23 December 2009

BiblioBlah! The year that was...

My reading in the last year diversified a bit from my usual comfort zone of fiction, known authors and famous books. I also had a prejudice against English books by authors for whom English is a second language (including Indian ones). It always felt like reading a translation (which I am still not comfortable with), but this year I did read a few in that category as well. Changed our minds didn't we? In terms of number of books its been a pathetic year and there are so many I don’t remember either.  They are probably not worth writing about then! So here is what I do remember...

My family and other animals by Gerald Durrell made it to the list of my all-time favorites and changed the way I look at animals, insects and plants forever. And the quaint island of Corfu made it to the list of places I want to see in this lifetime. I have always wished for a crazy family just like the author's, unfortunately my family is way too sane and sober but for minor lapses here and there. Loved it. Totally.

Half a Yellow Sun by Chimamanda Ngozi Adichie is one of those books I was telling you about. The author is Nigerian but her comfort with English language makes it an engaging read in the first half  where we get familiar with the main characters and the many hues of life in Africa during the 60-70s. The second half plunges us into civil war and reveals the true nature of the characters we have just become accustomed to. The fall of the supposedly radical and rebellious is contrasted by the quiet strength of those who claim no such greatness. And though we are given ample warning right from the beginning of the book, it still doesn't make us ready to face the ugliness of war and poverty. Nothing will. Nothing should.

On the lighter side, the book still had traces of what Stephen Leacock calls 'foreign fiction'; a sample from the great Russian Novel (translated!): "Drink, little brother," he would say to Yob, and Yob would answer, "Little Uncle, I drink your health," and he would go down the road again, stamping his feet with the cold. What was that about?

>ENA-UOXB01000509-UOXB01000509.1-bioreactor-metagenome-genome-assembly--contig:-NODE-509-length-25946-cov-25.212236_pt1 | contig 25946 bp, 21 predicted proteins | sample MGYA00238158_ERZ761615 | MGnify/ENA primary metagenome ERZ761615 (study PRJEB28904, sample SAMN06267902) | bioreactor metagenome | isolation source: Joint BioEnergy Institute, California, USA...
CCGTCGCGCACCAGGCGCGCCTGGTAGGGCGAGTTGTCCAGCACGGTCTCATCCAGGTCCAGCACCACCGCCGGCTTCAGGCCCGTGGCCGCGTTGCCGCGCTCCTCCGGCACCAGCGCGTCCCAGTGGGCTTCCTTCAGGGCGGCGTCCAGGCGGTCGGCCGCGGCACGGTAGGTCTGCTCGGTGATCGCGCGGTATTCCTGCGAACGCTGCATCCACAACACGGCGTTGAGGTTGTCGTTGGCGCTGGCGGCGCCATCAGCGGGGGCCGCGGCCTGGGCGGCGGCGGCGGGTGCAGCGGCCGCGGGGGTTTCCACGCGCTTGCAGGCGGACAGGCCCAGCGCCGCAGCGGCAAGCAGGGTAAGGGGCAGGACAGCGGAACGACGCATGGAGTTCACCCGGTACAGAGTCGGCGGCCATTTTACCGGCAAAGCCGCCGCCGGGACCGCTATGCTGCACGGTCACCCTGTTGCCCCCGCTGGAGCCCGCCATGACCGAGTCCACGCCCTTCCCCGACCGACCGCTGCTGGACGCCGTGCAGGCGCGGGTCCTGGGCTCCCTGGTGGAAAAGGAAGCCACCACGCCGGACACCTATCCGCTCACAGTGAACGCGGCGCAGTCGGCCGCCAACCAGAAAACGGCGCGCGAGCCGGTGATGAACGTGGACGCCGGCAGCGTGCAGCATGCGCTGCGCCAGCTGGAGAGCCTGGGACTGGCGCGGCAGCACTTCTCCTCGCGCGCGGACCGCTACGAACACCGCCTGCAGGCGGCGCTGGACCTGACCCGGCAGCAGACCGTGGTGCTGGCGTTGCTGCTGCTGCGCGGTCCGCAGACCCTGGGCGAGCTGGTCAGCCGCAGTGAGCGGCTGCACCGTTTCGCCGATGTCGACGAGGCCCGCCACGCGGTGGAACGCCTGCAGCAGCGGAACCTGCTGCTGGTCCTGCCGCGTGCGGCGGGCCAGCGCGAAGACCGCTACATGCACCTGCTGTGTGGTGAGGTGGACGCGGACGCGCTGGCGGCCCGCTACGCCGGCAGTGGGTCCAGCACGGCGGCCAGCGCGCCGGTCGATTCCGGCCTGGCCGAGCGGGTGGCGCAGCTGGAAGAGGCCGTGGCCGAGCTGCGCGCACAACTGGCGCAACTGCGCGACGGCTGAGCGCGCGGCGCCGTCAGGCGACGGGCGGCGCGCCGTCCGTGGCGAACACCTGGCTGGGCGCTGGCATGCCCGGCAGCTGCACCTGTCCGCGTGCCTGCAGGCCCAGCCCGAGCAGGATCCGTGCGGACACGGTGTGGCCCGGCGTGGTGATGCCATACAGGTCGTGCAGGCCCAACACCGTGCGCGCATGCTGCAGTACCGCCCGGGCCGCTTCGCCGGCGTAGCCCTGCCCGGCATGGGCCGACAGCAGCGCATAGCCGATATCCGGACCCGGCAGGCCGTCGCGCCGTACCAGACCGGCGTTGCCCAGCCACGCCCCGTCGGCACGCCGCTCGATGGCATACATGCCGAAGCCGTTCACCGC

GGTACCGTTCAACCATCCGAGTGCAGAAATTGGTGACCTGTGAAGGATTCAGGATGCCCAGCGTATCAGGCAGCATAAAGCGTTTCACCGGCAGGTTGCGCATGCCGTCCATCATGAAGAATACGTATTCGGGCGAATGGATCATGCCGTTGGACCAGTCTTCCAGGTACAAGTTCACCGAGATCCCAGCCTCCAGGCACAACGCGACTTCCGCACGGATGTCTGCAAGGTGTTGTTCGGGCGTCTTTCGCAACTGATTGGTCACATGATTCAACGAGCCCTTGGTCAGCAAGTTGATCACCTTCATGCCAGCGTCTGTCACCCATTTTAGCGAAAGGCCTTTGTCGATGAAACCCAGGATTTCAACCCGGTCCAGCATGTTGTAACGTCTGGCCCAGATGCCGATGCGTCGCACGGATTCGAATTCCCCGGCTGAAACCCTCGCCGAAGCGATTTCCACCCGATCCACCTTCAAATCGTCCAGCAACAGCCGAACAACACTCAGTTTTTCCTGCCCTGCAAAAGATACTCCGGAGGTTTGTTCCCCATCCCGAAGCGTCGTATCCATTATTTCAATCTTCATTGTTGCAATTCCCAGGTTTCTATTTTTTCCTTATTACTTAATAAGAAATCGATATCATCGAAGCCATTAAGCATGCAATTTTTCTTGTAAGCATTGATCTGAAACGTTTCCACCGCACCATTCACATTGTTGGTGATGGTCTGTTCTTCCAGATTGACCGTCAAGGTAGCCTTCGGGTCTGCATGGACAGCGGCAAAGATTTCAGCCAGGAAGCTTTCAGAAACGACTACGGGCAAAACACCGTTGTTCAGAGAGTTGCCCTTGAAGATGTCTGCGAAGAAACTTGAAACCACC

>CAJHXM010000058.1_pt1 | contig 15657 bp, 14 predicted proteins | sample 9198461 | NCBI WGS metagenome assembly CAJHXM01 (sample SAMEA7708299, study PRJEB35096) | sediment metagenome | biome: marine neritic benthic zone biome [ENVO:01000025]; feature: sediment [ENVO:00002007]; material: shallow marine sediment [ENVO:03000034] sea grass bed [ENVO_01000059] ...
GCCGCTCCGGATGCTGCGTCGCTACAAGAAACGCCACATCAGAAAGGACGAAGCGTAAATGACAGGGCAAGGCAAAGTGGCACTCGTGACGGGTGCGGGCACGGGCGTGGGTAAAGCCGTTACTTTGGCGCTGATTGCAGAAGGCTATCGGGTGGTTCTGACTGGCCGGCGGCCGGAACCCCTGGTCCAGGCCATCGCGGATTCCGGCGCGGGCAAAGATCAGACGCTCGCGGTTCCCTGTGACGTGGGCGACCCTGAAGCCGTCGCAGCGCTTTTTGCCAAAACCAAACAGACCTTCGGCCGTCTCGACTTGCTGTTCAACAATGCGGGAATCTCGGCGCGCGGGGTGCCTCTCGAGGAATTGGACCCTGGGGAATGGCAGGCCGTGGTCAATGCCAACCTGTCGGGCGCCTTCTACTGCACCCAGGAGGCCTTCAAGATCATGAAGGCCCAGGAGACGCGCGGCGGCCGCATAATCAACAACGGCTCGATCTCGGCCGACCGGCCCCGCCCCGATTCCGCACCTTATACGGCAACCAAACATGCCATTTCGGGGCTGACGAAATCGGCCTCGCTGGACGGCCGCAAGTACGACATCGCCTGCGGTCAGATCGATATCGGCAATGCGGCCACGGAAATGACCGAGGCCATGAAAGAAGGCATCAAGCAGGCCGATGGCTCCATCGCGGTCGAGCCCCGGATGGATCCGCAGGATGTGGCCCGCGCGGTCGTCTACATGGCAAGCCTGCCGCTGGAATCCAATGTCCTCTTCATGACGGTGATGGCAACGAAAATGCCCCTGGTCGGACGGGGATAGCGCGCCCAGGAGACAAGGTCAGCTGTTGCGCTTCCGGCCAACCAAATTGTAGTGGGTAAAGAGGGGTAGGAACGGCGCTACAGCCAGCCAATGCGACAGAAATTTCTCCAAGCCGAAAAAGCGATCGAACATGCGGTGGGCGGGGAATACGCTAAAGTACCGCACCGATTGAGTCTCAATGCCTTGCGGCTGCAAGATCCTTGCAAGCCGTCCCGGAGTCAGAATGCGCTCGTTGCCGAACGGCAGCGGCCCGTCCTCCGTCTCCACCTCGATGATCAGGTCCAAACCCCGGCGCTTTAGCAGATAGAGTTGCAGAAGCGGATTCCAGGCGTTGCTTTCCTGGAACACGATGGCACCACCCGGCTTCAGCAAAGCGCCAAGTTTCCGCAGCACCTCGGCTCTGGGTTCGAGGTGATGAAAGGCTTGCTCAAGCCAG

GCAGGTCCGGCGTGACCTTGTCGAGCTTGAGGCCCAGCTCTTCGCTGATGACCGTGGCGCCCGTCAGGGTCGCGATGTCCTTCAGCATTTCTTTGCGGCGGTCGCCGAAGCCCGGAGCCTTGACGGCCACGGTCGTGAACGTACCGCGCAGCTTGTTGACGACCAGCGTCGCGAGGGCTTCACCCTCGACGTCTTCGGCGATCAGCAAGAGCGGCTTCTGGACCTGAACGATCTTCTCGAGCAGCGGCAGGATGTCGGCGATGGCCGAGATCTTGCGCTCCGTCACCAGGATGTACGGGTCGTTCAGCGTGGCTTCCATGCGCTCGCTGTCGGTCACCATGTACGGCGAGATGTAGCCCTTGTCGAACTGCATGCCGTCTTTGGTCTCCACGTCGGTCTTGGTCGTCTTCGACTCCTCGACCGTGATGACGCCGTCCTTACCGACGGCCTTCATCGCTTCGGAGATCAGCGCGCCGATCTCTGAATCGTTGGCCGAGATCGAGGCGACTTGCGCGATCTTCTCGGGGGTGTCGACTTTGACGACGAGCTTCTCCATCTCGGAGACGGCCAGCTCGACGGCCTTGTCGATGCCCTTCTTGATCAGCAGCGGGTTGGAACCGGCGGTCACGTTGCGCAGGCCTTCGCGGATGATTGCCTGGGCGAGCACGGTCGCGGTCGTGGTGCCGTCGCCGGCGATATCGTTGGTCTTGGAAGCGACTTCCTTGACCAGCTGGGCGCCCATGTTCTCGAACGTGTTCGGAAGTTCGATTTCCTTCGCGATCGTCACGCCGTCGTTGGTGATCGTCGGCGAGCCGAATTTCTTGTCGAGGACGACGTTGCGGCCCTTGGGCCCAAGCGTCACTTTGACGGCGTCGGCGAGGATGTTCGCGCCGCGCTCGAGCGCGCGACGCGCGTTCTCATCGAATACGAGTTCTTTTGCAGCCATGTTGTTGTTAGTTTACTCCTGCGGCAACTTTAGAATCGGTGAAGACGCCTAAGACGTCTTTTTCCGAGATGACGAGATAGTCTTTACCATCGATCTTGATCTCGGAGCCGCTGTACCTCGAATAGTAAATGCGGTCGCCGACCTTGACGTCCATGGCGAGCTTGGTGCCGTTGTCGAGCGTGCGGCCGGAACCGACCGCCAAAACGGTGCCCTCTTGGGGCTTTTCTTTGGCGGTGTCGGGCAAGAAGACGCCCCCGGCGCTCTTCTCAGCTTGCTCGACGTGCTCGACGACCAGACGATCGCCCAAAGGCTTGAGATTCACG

Its probably callous of me to jump from a sensitive book to this but we had to move on, right? Moving on, the above lines are from Leacock's work aptly named 'Further Foolishness' - talking about which, I now know that if I were to pick one genre of books as my favorite, it has to be humour bordering on satire. This collection of stories and essays is available for free download or online reading (click on the title to read on) and is just right for those times when I want to read something mindlessly and laugh out loud.

Other mindless reading includes the Death Series by J.D.Robb (a romance writer's mystery avatar) which is just on the verge of getting repetitive simply because we are at 35+ stories and no one can possibly keep the interest alive for that long. But some of the stories in her first 20 or so are real entertainers. (I wrote about the protagonist here long time back if you are interested.) Great potential for being made into something like '24'

And finally there are these books that I started reading but didn't quite make it to the end for reasons I can't figure out. The World is Flat by Thomas Fried(?)man (which is probably dated now), Wild Swans: Three Daughters of China by Jung Chang, Made in America by Sam Walton, Mein Kampf: Adolf Hitler, Anne Frank: The Diary of a Young Girl  and gasp! The Harry Potter series (yes I ought to die for this cardinal sin)!!!  I intend to finish them though. I owe that to every book I start. I also owe that to the many books I have bought / borrowed and left orphaned in my shelf.  So here is hoping that 2010 is the year when I live up to the book-lovers' code of conduct which says... 'READ!'


  1. Amen!
    When you come down to it, most codes are simple and short:

    I will add a couple of my own:

  2. @suki: Yes! How about sharing your experience with books last year too?
    @arth: Come on! Join the party :-)

  3. Thank you for the post ! . I am glad to learn from you guys . Look forward for interpretations ,hope more knowledge will shared on non fiction too.
    Thank you ,just made to read this article

    Keep going!

  4. @ Veer: Thank you! the site u have mentioned and links from it were quite interesting. As for non-fiction I can promise you there is at least one coming up that could be of interest to you - about the father of micro finance and his fight against poverty!